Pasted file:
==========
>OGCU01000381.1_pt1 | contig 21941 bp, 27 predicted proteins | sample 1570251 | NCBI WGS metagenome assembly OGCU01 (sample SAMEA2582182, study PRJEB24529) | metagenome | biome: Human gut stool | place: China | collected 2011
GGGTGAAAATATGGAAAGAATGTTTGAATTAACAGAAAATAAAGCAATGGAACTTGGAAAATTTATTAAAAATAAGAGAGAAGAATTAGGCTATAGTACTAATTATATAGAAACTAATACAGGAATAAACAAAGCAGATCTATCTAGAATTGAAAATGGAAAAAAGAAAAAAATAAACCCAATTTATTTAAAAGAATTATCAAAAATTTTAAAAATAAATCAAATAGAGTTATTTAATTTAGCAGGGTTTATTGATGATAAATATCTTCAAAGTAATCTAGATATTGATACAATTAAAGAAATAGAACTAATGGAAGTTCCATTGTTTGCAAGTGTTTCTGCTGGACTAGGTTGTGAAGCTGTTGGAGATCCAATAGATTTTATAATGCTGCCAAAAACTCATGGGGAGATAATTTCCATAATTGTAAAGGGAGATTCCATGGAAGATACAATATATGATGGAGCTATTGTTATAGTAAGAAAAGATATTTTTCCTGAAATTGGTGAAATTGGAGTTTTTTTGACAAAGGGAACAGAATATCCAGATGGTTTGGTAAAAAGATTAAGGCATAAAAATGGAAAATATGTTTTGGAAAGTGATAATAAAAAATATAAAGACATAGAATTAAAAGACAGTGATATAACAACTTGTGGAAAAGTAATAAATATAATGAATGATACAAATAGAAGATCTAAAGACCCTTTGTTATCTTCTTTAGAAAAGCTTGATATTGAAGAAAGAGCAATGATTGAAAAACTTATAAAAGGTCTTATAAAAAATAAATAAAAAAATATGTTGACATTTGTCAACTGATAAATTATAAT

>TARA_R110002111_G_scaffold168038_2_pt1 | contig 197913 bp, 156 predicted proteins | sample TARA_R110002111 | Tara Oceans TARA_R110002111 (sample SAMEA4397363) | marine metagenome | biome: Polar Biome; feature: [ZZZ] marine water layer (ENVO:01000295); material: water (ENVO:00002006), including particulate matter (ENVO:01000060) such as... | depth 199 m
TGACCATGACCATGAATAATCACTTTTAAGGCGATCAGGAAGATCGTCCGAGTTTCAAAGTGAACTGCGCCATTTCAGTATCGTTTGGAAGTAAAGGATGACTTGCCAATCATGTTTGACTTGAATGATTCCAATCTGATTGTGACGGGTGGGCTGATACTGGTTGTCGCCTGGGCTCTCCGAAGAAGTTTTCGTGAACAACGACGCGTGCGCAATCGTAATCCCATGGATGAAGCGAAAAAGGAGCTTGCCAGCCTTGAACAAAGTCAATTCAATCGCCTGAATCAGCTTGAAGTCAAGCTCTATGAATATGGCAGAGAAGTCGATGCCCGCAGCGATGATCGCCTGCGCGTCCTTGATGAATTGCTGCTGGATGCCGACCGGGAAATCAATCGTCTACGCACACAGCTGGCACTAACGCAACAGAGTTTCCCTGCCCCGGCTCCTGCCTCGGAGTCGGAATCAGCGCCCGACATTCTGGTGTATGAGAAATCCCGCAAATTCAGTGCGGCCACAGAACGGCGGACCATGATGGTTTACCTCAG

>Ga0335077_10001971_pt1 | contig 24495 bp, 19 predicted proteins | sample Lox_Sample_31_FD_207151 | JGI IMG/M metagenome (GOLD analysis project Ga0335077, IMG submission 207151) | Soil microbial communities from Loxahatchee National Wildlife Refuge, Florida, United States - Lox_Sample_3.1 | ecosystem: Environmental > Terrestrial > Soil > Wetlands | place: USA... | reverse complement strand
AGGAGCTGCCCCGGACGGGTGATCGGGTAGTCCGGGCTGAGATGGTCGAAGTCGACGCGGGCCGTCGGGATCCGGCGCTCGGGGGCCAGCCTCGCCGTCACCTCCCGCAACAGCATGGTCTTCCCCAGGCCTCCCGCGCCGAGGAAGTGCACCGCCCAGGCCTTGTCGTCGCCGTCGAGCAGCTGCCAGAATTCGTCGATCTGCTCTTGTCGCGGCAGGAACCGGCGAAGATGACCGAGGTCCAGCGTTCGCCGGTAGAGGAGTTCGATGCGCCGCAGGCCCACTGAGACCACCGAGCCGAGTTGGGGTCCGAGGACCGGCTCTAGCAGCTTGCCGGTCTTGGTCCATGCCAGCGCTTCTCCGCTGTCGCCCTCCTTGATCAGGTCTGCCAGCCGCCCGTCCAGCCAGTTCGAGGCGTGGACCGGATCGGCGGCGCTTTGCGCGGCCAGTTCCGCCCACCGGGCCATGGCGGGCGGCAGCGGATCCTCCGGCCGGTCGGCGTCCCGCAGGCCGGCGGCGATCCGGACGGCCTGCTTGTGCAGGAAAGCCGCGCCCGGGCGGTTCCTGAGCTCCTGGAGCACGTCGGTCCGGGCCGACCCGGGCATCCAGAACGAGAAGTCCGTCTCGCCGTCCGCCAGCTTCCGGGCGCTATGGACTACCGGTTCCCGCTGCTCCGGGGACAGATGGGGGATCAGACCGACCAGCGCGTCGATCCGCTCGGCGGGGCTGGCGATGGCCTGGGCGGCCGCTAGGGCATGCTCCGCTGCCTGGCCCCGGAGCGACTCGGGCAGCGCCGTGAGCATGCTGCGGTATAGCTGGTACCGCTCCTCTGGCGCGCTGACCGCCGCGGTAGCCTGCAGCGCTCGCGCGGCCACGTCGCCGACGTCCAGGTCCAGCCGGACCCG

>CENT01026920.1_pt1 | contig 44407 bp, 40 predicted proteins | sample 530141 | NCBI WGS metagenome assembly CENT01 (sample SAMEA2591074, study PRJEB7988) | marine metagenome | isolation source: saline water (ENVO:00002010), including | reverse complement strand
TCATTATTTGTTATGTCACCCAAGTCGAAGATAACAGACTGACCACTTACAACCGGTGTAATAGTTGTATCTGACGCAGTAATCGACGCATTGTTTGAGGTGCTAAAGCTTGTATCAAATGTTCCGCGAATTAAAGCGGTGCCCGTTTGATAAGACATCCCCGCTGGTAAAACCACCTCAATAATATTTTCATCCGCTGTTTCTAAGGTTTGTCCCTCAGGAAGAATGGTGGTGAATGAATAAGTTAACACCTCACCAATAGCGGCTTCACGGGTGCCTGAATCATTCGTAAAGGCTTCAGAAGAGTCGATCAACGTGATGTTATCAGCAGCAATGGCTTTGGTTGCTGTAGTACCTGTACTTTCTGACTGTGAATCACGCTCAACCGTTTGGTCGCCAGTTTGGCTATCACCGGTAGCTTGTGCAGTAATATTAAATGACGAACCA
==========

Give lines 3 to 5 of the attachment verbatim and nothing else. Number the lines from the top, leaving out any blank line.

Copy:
>TARA_R110002111_G_scaffold168038_2_pt1 | contig 197913 bp, 156 predicted proteins | sample TARA_R110002111 | Tara Oceans TARA_R110002111 (sample SAMEA4397363) | marine metagenome | biome: Polar Biome; feature: [ZZZ] marine water layer (ENVO:01000295); material: water (ENVO:00002006), including particulate matter (ENVO:01000060) such as... | depth 199 m
TGACCATGACCATGAATAATCACTTTTAAGGCGATCAGGAAGATCGTCCGAGTTTCAAAGTGAACTGCGCCATTTCAGTATCGTTTGGAAGTAAAGGATGACTTGCCAATCATGTTTGACTTGAATGATTCCAATCTGATTGTGACGGGTGGGCTGATACTGGTTGTCGCCTGGGCTCTCCGAAGAAGTTTTCGTGAACAACGACGCGTGCGCAATCGTAATCCCATGGATGAAGCGAAAAAGGAGCTTGCCAGCCTTGAACAAAGTCAATTCAATCGCCTGAATCAGCTTGAAGTCAAGCTCTATGAATATGGCAGAGAAGTCGATGCCCGCAGCGATGATCGCCTGCGCGTCCTTGATGAATTGCTGCTGGATGCCGACCGGGAAATCAATCGTCTACGCACACAGCTGGCACTAACGCAACAGAGTTTCCCTGCCCCGGCTCCTGCCTCGGAGTCGGAATCAGCGCCCGACATTCTGGTGTATGAGAAATCCCGCAAATTCAGTGCGGCCACAGAACGGCGGACCATGATGGTTTACCTCAG

>Ga0335077_10001971_pt1 | contig 24495 bp, 19 predicted proteins | sample Lox_Sample_31_FD_207151 | JGI IMG/M metagenome (GOLD analysis project Ga0335077, IMG submission 207151) | Soil microbial communities from Loxahatchee National Wildlife Refuge, Florida, United States - Lox_Sample_3.1 | ecosystem: Environmental > Terrestrial > Soil > Wetlands | place: USA... | reverse complement strand